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Métis leader thinks report language weak
The “general language” used by the Truth and Reconciliation Commission in its recently released interim report is a disappointment to Clement Chartier, president of the Métis National Council.
“The report itself speaks in general terms. When one reads it, one would not think that Métis generally were excluded (from the Indian Residential School Settlement Agreement),” said Chartier. “Canadians, I don’t think, would understand the specifics of this.”
One of the 20 recommendation calls for the parties to the IRSSA “to address the legitimate concerns of the former students who feel unfairly left out.”
In the preamble to Recommendation 12, the TRC discusses hearing from students who attended schools not on the prescribed list or students who attended residential schools but as day scholars. Métis students are not mentioned as a group.
However, speaking about the recommendation in a news conference following the release of the interim report, TRC chair Justice Murray Sinclair said Métis students were among the “three broad categories of students” targeted in this recommendation.
As it stands now, Métis students are only covered through the Common Experience Payment and Independent Assessment Process, as outlined in the IRSSA, if they attended Indian residential schools, which are included on a prescribed list. Métis students covered number only a few hundred, which leaves thousands without compensation.
While Chartier sees the value in the recommendation, he questions its strength.
“I’m not sure how that would be translated into action. I’m not sure that the parties to the agreement would necessarily want or need to address that,” he said.
One reason the commission made the recommendation, said Sinclair, was that if “the purpose of the parties in setting up this commission was to try to achieve a better relationship with all Aboriginal people in Canada, then they need to consider a process that is inclusive of all Aboriginal people in Canada and to engage in a discussion about reconciliation with only part of that group is an exercise that may be futile if they’re not careful.”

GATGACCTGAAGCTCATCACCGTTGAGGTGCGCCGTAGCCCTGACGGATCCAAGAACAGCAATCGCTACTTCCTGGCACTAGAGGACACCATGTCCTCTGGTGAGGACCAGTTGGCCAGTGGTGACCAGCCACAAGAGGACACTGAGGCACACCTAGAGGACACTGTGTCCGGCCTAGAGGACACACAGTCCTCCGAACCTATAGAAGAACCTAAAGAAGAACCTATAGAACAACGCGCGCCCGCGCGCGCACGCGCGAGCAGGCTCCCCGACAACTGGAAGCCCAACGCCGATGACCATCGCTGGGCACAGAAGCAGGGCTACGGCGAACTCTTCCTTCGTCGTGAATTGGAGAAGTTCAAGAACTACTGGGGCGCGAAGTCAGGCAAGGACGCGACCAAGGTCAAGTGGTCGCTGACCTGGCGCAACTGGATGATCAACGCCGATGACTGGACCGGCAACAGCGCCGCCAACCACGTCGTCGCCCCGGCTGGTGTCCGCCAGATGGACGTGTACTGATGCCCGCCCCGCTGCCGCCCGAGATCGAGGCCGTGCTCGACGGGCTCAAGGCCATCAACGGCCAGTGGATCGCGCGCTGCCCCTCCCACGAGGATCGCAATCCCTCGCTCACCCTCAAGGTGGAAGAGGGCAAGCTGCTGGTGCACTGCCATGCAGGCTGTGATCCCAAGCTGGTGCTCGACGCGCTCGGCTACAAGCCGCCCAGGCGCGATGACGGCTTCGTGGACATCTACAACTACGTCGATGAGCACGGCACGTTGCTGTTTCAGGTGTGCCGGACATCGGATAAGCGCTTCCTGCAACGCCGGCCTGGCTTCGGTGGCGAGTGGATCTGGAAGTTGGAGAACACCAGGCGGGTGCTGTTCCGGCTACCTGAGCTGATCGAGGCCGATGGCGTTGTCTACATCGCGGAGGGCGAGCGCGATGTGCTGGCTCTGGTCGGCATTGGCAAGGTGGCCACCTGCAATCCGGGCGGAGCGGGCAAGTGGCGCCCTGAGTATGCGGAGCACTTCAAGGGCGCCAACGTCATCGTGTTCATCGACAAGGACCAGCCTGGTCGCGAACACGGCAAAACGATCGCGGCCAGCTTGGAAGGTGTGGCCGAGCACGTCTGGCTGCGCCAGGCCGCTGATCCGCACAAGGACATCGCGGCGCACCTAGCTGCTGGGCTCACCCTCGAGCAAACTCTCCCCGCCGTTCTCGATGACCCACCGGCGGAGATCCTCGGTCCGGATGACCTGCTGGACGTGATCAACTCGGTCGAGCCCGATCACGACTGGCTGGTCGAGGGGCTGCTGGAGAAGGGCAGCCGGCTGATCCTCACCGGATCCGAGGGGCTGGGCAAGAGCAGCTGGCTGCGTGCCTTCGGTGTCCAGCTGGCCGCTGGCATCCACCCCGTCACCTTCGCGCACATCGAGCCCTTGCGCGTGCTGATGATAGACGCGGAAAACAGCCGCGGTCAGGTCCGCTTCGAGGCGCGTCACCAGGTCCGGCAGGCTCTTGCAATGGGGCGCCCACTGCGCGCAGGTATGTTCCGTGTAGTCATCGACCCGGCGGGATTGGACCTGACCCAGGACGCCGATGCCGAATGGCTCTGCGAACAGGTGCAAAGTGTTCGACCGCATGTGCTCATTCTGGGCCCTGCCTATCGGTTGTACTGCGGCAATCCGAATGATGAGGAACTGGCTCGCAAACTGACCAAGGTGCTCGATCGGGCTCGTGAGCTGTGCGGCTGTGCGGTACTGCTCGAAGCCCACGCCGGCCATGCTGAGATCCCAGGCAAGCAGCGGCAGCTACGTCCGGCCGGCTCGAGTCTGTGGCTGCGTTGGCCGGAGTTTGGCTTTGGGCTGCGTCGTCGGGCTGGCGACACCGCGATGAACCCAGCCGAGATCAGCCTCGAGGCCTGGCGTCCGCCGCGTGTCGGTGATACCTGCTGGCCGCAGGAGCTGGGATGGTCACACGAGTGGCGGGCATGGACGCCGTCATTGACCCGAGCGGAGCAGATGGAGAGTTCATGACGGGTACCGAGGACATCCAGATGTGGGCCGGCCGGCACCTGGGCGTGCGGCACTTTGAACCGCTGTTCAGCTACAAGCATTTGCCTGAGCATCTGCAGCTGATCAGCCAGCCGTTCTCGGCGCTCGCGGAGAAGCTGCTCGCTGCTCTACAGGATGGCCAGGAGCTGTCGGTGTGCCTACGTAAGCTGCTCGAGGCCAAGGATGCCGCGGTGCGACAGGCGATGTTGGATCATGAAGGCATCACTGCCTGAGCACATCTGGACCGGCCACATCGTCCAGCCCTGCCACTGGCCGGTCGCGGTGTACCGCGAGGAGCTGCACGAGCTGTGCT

“In order to have reconciliation there has to be more than one party at the table,” said Chartier. “Until some government or some church agency accepts responsibility for what happened to Métis who attended Métis residential schools, how can we participate?”
Chartier said the MNC met with the TRC in January 2010 and informed the commission that the MNC would not be participating in the process as the Métis are not part of the TRC’s mandate. The TRC interim report notes this meeting but not the outcome.
Chartier added that not only are Métis boarding schools excluded from the IRSSA, but Métis were also excluded from Prime Minister Stephen Harper’s 2008 apology to former residential school survivors.
In 2008, the MNC signed a Métis protocol with the federal government, which included dealing with residential schools, but “nothing is happening on that front,” said Chartier.
“At the moment, really the only alternative is court action … but we can’t afford court action. We don’t have the resources for that,” he said.
Chartier is part of a class action lawsuit that was brought on behalf of 1,500 former Ile-a-la-Crosse students filed in 2005 by Regina lawyer Tony Merchant. Ile-a-la-Crosse, a Métis boarding school in Saskatchewan, which Chartier attended for 10 years, is not recognized under the IRSSA. The lawsuit is pursuing a separate agreement from the IRSSA.
“We actually try and engage with the (Saskatchewan) government as well and we received a letter from them a little over a year ago saying … ‘We’ll only deal with it if the courts tell us to,’” said Chartier. At this point, “the lawsuit is just sitting there. I’m not sure what’s going to happen with that.”
The MNC held a two-day conference in Saskatoon at the end of March to look at action the Métis could take in moving forward. Money for the conference was received from the TRC’s Commemoration Fund and the federal government.
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